Here's a story you can probably relate to: You are walking down a street when a friend, coming the other way, stops, looks you in the eye, and asks "Whassup?" It's a question you've heard a thousand times before -- the default, open-ended salutation.
Your choices are many. You can answer any way you want, from the predictable "Fine, whassup with you?" to an elaborate monologue on any number of topics: the weather, your relationship, upcoming vacation plans, the economy, the latest terrorist attack, your aching back, and the high price of cappuccino. In that moment, there is no correct answer. You get to decide what story to tell. What you don't get to decide is the impact your story will have. That's up to the listener. But know this: your story will have impact. Everything we say and everything we do has impact, even a seemingly casual moment of passing someone on the street.
If you watch TV, you can see this phenomenon playing out daily. With an almost infinite number of topics to report on, the news that TV stations choose to communicate is mostly bad news: war, violence, political unrest, terrorism, famine, corruption, plane crashes, murder, scandal, disease, gossip, and unemployment, with an occasional human interest story thrown in for good measure so we don't all jump off the same bridge and screw up their ratings.
Sixty eight percent of Americans believe that TV news broadcasts focus way too much on bad news and yet we keep tuning in. The impact? Our state of well-being declines. We become sadder, more negative, more hopeless and depressed, exacerbating whatever personal worries and anxieties we already had before tuning in.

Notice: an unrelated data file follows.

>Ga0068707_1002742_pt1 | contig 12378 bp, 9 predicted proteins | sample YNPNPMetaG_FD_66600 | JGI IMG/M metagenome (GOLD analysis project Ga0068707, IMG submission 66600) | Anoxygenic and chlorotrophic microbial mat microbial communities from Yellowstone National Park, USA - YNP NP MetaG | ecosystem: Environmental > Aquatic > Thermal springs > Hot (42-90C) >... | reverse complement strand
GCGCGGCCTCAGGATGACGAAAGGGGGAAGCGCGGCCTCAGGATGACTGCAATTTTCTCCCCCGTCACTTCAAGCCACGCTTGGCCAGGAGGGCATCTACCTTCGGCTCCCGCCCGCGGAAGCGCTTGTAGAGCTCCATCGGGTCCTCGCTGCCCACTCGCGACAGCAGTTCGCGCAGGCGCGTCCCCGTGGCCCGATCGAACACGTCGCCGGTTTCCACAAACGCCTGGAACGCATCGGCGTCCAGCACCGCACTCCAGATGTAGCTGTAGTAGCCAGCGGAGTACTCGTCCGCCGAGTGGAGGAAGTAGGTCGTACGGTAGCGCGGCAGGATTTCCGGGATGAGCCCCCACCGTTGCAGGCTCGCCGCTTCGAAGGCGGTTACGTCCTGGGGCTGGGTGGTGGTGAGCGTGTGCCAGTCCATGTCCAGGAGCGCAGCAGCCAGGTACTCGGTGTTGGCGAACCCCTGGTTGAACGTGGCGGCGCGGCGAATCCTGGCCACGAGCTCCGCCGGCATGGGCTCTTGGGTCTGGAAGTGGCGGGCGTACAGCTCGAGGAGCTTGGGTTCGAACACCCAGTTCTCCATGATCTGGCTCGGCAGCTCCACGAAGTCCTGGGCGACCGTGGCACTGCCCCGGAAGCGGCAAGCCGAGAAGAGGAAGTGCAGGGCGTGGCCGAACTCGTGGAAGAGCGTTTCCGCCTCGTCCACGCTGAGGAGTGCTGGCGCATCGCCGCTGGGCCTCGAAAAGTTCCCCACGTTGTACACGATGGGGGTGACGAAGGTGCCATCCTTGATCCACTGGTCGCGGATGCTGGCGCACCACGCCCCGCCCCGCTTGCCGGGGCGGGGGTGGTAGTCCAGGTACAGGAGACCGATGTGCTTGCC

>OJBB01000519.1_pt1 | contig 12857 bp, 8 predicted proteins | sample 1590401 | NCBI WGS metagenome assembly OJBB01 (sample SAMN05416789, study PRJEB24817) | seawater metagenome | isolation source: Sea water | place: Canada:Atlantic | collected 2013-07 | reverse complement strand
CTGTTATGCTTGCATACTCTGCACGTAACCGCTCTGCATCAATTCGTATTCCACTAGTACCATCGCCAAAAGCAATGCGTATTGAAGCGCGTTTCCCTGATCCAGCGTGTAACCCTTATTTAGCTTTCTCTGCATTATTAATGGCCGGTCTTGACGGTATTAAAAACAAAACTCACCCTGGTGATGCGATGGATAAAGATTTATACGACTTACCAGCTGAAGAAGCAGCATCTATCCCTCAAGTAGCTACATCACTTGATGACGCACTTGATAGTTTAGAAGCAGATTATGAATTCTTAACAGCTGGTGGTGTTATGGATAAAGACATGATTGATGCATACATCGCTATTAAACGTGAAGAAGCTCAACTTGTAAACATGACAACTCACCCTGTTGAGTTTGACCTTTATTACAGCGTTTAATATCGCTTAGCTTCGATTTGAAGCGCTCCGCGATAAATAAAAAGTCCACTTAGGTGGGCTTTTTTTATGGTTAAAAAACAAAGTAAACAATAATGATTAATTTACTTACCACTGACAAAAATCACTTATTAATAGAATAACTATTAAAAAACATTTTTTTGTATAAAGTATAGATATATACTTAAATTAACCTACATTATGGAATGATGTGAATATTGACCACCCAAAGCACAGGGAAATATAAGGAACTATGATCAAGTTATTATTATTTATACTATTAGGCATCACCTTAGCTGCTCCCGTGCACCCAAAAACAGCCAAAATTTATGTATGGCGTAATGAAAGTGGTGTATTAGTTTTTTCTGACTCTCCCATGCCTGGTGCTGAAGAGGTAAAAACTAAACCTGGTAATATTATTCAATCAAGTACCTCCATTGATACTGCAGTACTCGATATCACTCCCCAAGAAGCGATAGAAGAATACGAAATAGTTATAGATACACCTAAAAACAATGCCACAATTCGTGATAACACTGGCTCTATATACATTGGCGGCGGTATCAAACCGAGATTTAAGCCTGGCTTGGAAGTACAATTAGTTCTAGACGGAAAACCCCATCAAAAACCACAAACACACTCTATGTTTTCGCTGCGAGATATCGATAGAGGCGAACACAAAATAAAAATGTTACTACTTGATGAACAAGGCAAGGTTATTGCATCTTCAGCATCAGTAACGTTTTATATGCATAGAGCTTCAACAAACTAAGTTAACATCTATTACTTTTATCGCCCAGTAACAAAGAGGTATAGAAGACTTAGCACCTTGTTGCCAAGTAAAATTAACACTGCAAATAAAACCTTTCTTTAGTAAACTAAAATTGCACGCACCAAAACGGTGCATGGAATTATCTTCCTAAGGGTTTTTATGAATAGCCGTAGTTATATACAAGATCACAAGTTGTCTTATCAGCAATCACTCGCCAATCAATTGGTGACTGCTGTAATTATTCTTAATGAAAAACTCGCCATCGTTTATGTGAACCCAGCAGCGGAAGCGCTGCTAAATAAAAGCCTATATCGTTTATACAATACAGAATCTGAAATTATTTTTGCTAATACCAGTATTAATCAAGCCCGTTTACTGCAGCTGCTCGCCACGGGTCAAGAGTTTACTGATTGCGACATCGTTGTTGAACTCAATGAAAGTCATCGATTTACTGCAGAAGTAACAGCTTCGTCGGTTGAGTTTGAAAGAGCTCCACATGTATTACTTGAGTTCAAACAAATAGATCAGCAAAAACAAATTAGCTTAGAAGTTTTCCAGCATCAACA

I'm not suggesting that news outlets airbrush the negative out of their reports. Nor am I suggesting they stop reporting on the bad stuff happening around the world. What I'm suggesting is they find more of a middle path and make more of a concerted effort to change the narrative to honor what's good and holy about being alive.
You and I are also news stations. You and I are also reporting on what's going on in the world. Like the TV executives behind the scenes, we also get to decide what stories to tell -- even on the street when a friend asks us "Whassup?" That is our moment of truth. That is our broadcast. Will our stories be local versions of the nightly news, skewed to what's bad and wrong, full of gossip and complaint, or will we choose to tell a new story, one infused with possibility, progress, insight, awareness, and hope?
What story will YOU tell today?
Mitch Ditkoff is the Co-Founder and President of Idea Champions, an innovation consulting and training company headquartered in Woodstock, NY. He is also the author of the newly published STORYTELLING AT WORK: How Moments of Truth on the Job Reveal the Real Business of Life -- from which the above article is excerpted.